One of the things we preach here on a regular basis is that it is always preferable to get a prospect to your community or corporate website rather than a community listing on an ILS's site.
Because you want people interacting with you on a platform you control rather than one you share with competitors.
This basic principle that you should keep internet users on your internet property for as long as possible applies across many other internet platforms besides apartment websites. Craigslist, for example, wants to keep their users on Craigslist—which is why they do things like disabling clickable links.
Facebook is also keen to keep people on Facebook rather than clicking links to get off Facebook and onto another website. This is why Facebook Instant Articles is now a thing. LinkedIn, of course, has also experimented with producing their own content to keep users on their site for longer amounts of time.
It's no surprise, then, that Google is also thinking in a similar way. If Google can keep their users on Google web properties that is better for them as a company.
The longer a user stays on Google web properties, whether that is classic applicatons like Search, Maps, or YouTube or more niche apps like Drive, Photos, or Wallet, the more Google can learn about that user.
The more Google knows about their users, the easier it is to create highly targeted, effective ads.
And as Google's advertising platform improves, the company's bottom line also improves because more people advertise with them and pay higher rates to do so.
How can Google keep users on their own web properties?
There are many ways Google can keep users on their web properties.
One of the biggest is simply to create easy, useful online products. Search is obviously their most famous, but Gmail, Google Docs, and Google Sheets are also major successes that have kept users engaged with Google for longer periods of time which allows Google to gather more information about them which can then be used to create better ads.
In recent years, Google has found another way to get users to hang around a bit more: If they are reasonably confident they know exactly what a person wants based on their query, Google simply answers the question for them rather than pointing them to another site where they can find the answer.
These answers are given in something called the Knowledge Graph. Typically you'll find the knowledge graph results set off in a separate box at or near the top of the search results page.
For example, let's ask Google who won the Super Bowl in 2008:
(Sorry Patriots fans.)
How does Google know this? Well, Google essentially has a huge database full of information. When users enter a query, Google can look at the query, figure out if the answer to that query can be found in their own database and then, if it can, they can serve the user that information directly. It's a really impressive system.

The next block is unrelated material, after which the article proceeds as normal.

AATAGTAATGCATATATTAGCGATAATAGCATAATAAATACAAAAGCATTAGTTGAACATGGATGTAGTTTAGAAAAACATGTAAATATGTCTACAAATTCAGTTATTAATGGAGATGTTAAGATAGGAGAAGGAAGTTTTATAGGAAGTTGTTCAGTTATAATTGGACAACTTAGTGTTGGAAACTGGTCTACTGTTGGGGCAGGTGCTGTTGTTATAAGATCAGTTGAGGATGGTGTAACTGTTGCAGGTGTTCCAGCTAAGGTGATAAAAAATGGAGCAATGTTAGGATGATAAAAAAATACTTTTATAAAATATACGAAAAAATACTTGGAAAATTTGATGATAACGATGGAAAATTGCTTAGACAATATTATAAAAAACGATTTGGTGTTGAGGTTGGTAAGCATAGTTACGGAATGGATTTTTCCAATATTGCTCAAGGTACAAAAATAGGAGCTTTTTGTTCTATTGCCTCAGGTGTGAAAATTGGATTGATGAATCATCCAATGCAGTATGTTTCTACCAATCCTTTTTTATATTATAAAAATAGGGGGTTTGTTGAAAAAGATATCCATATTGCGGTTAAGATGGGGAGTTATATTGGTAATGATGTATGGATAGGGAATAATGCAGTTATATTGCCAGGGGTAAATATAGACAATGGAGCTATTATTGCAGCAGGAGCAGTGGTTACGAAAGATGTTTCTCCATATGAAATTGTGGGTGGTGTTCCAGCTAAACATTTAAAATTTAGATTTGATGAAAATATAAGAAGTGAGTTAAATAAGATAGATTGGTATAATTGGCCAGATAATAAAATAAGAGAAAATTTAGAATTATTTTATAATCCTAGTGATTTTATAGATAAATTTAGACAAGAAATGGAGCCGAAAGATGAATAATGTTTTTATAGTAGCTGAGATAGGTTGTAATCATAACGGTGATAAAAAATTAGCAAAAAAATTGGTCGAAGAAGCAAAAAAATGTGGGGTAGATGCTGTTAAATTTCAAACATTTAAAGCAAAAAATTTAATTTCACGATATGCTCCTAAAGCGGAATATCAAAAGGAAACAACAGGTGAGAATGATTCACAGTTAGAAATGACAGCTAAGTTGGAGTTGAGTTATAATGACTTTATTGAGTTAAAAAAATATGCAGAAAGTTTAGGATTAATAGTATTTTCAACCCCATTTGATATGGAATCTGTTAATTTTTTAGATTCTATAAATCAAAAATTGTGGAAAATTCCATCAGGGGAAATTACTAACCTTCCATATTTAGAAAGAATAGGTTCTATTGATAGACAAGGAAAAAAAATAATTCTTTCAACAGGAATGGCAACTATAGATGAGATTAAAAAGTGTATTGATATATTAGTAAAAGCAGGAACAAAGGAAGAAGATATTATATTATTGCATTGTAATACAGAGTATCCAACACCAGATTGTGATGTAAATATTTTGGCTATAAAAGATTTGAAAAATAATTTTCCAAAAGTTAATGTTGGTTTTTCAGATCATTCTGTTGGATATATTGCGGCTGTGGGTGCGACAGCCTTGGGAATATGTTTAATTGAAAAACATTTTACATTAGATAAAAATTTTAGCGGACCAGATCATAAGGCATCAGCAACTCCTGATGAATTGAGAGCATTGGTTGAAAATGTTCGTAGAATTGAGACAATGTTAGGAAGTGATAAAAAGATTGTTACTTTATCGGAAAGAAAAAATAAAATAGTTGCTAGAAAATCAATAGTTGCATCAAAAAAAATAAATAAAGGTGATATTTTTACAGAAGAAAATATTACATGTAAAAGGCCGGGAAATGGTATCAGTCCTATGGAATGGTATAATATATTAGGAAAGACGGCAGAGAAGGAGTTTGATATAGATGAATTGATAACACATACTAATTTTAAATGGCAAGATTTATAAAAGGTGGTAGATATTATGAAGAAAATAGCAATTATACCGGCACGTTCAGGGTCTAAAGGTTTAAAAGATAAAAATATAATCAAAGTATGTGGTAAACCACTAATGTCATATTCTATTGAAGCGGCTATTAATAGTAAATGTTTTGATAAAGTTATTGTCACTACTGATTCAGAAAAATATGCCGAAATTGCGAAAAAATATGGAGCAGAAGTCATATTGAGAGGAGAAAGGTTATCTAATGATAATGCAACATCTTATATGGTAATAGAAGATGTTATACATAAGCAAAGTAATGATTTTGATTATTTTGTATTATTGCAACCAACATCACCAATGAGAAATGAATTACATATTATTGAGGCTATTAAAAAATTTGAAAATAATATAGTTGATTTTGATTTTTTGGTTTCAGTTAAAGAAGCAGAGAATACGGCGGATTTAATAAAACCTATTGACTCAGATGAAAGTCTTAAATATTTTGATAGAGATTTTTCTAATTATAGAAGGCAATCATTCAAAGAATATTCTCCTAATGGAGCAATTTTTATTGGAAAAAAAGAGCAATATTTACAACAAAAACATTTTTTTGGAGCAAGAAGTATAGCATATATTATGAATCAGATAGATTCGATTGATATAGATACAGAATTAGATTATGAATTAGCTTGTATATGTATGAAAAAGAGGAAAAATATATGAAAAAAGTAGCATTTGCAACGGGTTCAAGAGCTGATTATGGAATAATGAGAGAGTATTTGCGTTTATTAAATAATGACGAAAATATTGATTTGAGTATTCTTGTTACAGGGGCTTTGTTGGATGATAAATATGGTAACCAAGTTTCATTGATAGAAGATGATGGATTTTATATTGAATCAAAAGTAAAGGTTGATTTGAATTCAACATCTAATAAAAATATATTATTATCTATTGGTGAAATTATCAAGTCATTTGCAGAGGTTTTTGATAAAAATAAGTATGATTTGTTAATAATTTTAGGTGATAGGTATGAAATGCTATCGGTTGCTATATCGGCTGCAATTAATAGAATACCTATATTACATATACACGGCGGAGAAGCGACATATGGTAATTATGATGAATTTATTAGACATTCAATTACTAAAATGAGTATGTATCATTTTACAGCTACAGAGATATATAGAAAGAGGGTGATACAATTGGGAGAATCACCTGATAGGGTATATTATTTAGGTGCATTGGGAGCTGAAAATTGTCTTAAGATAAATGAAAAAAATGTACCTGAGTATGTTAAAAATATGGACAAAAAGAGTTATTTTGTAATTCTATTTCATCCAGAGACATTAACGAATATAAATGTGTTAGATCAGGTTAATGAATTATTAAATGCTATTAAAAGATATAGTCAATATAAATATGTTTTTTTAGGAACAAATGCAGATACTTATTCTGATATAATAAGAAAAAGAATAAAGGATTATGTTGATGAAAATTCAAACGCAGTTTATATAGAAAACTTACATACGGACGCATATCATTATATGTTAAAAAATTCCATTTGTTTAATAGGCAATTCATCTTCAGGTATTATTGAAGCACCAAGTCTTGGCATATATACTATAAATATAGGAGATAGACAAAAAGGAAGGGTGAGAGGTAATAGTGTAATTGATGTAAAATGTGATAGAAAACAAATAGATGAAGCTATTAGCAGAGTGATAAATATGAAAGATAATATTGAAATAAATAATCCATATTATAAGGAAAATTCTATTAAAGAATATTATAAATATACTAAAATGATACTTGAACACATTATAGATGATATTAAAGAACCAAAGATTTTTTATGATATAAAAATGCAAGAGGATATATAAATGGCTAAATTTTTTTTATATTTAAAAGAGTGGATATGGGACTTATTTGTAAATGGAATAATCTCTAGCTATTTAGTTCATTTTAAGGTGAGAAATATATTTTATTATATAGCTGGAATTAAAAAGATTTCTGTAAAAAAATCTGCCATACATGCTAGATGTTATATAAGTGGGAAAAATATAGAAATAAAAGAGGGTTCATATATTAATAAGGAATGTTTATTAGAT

Hey Google, who wrote the Declaration of Independence?
Some of the information in Google's database is general knowledge stuff like the examples above. But it can also give targeted, local information.
For example, you might ask for the address of a local grocery store:
It's this last query that is particularly important for apartment communities.
Google gets the information in its database from many different places online. Wikipedia is a common one for a lot of queries a user might enter in. But they use other sources as well.
For local businesses, the main place it pulls information is Google My Business.
If a user types in "tamarin ridge apartments phone number" Google can pull that information for their users thanks to their local business listings:
What does the rise of the knowledge graph mean for online apartment marketing?
Google is moving further and further from the basic search result page with nothing but blue organic links. (To get a sense of what the future holds, look at this presentation by Peter Meyers of Moz.)
There are three main things that apartment communities need to be thinking about as we brace for what this change may mean for the multifamily space:
- Having accurate information in Google My Business is essential as that is the source from which Google pulls the knowledge graph data for apartment searches.
- We may in the future (though this is likely some way off for multifamily) see organic search begin to drop off a bit as more and more information is getting pulled into the Google SERP, thereby making the click to the website in the organic search results unnecessary.
- Ultimately what you care about most is leases, so if prospects are finding you on Google, getting the information they need, and then calling your leasing office, that's a good thing—even if they never visit your community page. Obviously it's still ideal that they'd spend the bulk of their online search time on your website watching videos and reading about the community. But if prospects searching for you by name are finding what they need on the Google SERP, that's great too.
It is entirely possible that we're headed toward a future where Google basically controls the flow of information using only properties they are able to crawl with their Knowledge Graph.
Thankfully, that is not where we are today. But even so, it is good to be thinking ahead and figuring out how to make sure Google's users can find accurate, relevant information about your community. A community website is essential, but so too is accurate information in your Google My Business listing.